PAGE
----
De gauche à droite, Marc Tourelle, maire de Noisy-le-Roi, SE. M. l'ambassadeur du Liban, Rami Adwan, Marie-Hélène Aubert, maire de Jouy-en-Josas et vie présidente du conseil départemental des Yvelines, Jacques Alexis, maire de Bailly et Bertrand Cognard, conseiller départemental des Yvelines

Public finance in post-civil war Lebanon has been an instrument for systematic capture of the country’s resources, as it served the interests of an entrenched political economy. Excessive debt accumulation was used to give the illusion of stability and reinforce confidence in the macro-financial system for deposits to continue to flow in.  Lebanon’s depression —deliberate in the making over the past 30 years— has hollowed out the state of the provision of basic services to its citizens.

The Lebanon Public Finance Report: Ponzi Finance?, released today, analyzes Lebanon’s public finances over the post-civil-war period to understand the roots of the system’s eventual -and widely expected- insolvency. It focuses particularly on three main elements: Fiscal Policy in the Second Republic; Macro-Financial Restructuring; and Public Service “Non-Delivery”. The findings identify (i) a systematic and acute departure from orderly and disciplined fiscal policy; (ii) missed opportunities to protect most depositors, in dollars; and (iii) a collapse in already weakened basic public services, putting in danger the social contract.

The report analyzes the impact of Lebanon’s erratic macro and structural policies on the “failed” provision of key basic services to the population. The current crisis aggravated long prevailing and serious gaps in the financing of those basic public services: Water, Electricity, Transport, Health, Education and Social Protection.  The successive shocks that hit Lebanon since 2019 affected both the supply and demand sides in critical sectors. The crises revealed the fragility of Lebanon’s service provision model, itself a product of elite capture of State’s resources for private gains. The weakening of public service delivery was therefore a conscious effort made to benefit the very few at the expense of the Lebanese people. Citizens end-up double paying and receiving low quality product or service. The impact is also highly regressive as it affects middle- and lower-income groups much more significantly.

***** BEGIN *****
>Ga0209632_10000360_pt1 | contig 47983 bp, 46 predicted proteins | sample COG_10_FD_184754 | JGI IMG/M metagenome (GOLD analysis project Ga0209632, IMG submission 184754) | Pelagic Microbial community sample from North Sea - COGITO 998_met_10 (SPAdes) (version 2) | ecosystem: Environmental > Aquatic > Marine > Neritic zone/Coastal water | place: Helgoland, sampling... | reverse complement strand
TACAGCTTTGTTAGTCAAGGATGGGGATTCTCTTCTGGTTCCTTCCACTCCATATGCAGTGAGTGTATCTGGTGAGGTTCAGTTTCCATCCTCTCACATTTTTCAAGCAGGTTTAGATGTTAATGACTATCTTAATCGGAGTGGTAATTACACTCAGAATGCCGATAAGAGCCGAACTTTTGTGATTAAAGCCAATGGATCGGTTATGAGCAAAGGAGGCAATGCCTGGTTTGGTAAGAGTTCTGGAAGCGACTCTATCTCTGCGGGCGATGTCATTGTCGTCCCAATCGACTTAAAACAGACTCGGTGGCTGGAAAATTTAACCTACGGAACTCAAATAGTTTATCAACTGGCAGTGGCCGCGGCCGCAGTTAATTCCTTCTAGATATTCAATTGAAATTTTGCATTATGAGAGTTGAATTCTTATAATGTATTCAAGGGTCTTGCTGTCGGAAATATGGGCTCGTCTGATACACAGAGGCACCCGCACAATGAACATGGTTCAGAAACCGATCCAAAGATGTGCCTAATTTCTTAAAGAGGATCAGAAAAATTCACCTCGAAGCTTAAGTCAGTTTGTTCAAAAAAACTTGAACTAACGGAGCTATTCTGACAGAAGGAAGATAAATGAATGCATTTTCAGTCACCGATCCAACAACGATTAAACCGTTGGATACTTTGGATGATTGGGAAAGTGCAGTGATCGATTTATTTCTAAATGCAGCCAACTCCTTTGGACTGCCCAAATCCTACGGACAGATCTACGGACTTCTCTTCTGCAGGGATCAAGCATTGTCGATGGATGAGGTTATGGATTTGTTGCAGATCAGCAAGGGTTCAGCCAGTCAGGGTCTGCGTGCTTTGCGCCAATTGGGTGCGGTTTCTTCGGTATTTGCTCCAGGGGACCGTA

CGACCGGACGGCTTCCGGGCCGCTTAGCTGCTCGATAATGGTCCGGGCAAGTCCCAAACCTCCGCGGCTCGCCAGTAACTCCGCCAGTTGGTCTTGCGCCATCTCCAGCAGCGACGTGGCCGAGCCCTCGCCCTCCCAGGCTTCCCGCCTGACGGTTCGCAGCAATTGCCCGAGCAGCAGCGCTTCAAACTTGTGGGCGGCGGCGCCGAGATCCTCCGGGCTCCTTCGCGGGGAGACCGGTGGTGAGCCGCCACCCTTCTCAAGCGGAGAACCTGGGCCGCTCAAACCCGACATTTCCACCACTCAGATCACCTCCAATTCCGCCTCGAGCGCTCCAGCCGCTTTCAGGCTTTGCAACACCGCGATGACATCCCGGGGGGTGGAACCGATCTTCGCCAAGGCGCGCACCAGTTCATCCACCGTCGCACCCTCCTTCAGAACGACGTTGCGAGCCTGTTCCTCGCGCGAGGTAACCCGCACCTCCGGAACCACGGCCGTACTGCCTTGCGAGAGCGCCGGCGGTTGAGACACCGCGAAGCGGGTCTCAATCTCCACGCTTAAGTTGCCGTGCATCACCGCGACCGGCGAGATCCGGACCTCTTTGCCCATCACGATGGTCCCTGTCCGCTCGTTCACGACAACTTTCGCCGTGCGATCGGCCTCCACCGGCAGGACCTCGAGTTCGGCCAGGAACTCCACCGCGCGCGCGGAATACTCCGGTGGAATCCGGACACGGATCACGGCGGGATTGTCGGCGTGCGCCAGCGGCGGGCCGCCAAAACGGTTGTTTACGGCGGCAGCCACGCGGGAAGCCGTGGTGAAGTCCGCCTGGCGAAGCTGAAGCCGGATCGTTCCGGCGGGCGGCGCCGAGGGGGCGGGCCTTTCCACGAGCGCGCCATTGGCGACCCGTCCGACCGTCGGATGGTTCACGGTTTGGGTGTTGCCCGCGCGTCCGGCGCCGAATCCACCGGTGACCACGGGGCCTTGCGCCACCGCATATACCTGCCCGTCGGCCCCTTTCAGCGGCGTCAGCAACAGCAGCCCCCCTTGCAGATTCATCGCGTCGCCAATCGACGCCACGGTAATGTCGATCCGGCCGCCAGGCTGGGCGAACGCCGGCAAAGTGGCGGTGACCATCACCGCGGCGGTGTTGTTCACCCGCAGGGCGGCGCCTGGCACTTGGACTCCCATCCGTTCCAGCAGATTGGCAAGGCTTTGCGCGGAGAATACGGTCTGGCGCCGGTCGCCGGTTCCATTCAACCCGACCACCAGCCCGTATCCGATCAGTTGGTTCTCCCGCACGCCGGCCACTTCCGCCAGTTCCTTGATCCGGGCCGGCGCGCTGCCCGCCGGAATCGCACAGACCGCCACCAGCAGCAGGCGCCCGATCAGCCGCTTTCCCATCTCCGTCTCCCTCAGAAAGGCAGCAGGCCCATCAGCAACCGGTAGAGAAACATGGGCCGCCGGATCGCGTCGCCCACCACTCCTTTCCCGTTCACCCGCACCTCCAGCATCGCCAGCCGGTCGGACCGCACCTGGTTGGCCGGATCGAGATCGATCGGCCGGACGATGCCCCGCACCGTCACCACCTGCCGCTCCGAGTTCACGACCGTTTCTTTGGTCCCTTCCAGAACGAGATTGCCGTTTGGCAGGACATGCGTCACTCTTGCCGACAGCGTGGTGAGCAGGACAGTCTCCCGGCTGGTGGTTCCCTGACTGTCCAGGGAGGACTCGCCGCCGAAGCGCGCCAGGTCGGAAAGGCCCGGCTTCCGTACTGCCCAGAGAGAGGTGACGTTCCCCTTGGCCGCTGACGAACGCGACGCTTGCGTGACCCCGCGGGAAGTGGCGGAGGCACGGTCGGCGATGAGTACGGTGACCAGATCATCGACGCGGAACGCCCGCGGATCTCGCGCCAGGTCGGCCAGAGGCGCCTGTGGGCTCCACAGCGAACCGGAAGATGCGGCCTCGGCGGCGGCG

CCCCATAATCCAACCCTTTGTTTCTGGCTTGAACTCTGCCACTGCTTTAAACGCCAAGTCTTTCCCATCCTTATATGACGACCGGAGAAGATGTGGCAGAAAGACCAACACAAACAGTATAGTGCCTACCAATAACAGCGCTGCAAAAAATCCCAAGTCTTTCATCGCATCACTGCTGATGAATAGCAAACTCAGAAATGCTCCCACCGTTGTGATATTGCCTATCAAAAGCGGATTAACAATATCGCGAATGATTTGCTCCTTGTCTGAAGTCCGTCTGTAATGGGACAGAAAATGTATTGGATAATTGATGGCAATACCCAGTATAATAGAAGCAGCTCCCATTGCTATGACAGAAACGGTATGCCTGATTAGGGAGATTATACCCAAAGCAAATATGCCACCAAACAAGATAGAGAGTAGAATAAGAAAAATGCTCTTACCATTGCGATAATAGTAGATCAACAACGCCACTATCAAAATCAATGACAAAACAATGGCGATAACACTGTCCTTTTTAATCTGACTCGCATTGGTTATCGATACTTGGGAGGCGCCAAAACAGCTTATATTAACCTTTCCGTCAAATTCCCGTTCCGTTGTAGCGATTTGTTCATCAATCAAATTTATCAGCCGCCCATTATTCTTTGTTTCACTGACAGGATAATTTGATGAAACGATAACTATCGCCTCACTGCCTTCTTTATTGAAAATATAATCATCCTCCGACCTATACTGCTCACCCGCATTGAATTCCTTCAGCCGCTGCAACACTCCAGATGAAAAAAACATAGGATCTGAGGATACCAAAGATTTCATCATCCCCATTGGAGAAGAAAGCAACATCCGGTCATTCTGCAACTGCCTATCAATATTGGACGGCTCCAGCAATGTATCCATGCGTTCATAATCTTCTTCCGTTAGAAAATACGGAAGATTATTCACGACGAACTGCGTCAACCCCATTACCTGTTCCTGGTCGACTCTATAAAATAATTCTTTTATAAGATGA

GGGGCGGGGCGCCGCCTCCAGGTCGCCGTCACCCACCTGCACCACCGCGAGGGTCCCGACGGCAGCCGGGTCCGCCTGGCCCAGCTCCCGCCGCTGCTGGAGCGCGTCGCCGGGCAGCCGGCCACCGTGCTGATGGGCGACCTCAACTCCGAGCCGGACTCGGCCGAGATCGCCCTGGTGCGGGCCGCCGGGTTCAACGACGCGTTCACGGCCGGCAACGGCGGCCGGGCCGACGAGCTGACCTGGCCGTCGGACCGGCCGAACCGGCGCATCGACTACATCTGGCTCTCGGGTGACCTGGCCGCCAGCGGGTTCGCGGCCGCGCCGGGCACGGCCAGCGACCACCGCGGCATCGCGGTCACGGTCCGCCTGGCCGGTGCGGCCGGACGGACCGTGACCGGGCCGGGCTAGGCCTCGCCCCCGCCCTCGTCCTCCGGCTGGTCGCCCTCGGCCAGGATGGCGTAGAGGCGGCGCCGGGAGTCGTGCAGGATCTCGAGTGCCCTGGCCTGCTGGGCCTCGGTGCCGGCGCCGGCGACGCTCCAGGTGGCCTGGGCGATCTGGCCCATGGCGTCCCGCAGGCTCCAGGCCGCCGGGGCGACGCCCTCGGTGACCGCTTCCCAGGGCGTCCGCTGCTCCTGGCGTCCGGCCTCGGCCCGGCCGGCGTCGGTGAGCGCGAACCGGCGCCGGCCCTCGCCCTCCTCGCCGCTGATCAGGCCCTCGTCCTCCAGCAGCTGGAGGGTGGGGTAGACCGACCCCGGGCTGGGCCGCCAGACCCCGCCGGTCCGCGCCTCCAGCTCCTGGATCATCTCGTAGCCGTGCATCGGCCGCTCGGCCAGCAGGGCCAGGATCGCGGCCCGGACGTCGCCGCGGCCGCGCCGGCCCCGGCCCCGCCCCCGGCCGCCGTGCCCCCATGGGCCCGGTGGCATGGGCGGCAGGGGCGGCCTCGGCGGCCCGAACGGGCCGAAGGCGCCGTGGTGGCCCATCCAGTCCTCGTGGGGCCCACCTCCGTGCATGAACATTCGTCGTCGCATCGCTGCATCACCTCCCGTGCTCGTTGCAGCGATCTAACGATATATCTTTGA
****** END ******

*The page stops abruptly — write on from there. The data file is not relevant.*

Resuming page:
While addressing such fragility would be a medium- to long-term agenda, the Lebanese people need immediate assistance, and more importantly, responsible policy making by their leadership. The report proposes a series of macro and sector-specific measures and policies to address the immediate needs of the population while engaging in medium-long-term reforms to improve the performance, sustainability and resilience of public service provision. The proposed measures focus on three main objectives: 1) Ensuring sustainability and affordability of basic services; 2) Enhancing equity in public spending; and 3) Improving efficiency in government spending throughout the sectors.

Lebanon must critically adopt -now- and efficiently implement a comprehensive program of macro-economic, financial, and sector reforms that prioritize governance, accountability and inclusiveness. The earlier these reforms will be initiated, the less painful the cost of recovery will be on the Lebanese people.–WB

 

 

 

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